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'Indigenous' sense of place and community in a small island: Norfolk Island and the Pitcairn-descendant population

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Ritzau, M (2006) 'Indigenous' sense of place and community in a small island: Norfolk Island and the Pitcairn-descendant population. Honours thesis, University of Tasmania.

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Abstract

This qualitative research project has highlighted a number of issues about
islandness relating to identity, place, and belonging. The research
examined how certain Pitcaim-descendants mobilise a claim that they are
the indigenous population of Norfolk Island. The claim is mobilised from
three main positions: they are the first (or is that last?) whole people to
settle Norfolk island as a permanent, inter-generational 'homeland'; they
have a surviving culture, based on that developed on Pitcaim by their
forebears, a culture that continues and evolves; and they maintain their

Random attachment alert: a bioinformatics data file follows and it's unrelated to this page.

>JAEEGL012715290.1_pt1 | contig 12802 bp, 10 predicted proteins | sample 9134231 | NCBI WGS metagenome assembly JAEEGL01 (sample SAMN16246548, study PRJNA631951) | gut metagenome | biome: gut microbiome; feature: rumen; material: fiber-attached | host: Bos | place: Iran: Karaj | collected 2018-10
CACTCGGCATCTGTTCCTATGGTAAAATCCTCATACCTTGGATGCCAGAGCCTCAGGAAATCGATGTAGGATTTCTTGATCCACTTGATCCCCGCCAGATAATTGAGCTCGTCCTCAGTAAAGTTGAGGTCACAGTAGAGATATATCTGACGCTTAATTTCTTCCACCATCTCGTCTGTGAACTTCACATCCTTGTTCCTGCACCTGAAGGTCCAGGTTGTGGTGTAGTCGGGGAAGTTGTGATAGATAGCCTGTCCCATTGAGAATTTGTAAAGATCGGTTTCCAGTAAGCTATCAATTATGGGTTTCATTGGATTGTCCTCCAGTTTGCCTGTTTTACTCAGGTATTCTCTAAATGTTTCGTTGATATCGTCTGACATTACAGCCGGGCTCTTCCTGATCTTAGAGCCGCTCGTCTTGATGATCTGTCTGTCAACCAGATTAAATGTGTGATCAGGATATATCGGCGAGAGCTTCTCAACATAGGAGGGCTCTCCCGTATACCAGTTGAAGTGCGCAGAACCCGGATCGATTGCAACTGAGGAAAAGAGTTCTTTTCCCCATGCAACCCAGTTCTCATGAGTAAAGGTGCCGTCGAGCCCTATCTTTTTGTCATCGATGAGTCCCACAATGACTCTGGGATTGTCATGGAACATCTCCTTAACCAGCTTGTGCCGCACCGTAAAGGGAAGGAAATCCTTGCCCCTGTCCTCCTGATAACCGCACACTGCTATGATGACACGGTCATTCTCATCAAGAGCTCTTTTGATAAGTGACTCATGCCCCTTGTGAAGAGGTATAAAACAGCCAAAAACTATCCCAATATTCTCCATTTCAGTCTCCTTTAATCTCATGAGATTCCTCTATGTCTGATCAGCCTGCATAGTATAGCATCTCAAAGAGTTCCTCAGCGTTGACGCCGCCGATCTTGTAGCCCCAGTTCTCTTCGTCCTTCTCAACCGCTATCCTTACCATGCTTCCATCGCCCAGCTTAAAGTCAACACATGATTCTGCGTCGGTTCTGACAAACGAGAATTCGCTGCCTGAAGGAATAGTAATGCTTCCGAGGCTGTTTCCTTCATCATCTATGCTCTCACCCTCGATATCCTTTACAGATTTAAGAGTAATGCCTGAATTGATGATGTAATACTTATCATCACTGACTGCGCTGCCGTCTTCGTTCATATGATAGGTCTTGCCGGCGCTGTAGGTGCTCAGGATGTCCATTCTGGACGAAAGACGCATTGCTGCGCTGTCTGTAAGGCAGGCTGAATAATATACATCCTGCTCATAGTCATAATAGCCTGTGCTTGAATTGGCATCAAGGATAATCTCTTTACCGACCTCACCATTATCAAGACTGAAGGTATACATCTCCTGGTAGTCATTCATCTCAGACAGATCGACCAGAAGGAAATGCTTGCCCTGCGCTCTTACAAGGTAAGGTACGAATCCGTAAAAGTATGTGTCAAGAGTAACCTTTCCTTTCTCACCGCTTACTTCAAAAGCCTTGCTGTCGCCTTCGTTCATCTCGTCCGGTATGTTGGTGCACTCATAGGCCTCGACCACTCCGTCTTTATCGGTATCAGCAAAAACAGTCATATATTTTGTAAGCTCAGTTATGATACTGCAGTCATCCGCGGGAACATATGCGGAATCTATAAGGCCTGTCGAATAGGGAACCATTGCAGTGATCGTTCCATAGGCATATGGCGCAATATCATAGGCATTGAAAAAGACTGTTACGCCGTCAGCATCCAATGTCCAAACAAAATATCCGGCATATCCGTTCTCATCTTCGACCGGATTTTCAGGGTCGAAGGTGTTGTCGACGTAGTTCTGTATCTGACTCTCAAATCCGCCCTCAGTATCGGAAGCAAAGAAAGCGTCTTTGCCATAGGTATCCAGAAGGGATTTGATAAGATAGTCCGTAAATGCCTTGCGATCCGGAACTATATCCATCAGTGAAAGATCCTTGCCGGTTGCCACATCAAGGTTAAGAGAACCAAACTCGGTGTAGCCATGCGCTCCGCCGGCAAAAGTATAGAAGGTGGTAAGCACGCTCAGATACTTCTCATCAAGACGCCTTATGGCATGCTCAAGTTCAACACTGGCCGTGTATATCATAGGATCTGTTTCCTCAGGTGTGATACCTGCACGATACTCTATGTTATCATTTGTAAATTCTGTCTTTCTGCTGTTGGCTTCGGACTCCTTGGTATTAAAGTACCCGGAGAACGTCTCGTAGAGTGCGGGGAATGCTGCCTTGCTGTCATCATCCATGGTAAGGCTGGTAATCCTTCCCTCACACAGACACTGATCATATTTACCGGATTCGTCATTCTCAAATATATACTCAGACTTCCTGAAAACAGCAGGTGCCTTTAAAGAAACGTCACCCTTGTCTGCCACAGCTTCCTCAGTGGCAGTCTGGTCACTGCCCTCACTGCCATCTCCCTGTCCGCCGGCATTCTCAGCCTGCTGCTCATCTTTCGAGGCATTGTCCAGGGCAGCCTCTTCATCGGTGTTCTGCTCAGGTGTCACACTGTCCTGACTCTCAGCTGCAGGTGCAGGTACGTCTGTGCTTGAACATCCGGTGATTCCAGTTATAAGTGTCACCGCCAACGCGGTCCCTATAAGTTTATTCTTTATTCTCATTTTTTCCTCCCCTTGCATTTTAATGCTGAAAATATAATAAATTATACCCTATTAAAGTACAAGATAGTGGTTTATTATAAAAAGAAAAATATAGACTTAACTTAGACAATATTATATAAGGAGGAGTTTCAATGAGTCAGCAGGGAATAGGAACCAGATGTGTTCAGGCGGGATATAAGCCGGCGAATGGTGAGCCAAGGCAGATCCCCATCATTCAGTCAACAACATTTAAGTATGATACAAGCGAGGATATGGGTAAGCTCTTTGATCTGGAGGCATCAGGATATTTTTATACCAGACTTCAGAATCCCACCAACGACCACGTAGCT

own language.
The claim of indigeneity being made manifests in two main subcommunities
of Pitcaim-descendant Norfolk Islanders; those making
explicit political statements of an 'indigenous identity'; and those making
claims implicit in a lived and performed lifestyle - an 'indigenous
cultural life'. Both are people 'at home' and engaged with their
environment. It is noteworthy that only among the first does the political
claim to this particular identity appear to require an opponent (in this case
the Australian government) to legitimate the claim for indigenous
identity; equally the claim cannot exist without that opponent.
The claim implied by those descendants living and performing an
'indigenous cultural life' does not require or contest anything from such a
political opposition and so is not engaged in the same political debate.

Item Type: Thesis (Honours)
Additional Information:

Copyright © the Author

Date Deposited: 18 Jul 2011 02:12
Last Modified: 11 Mar 2016 05:54
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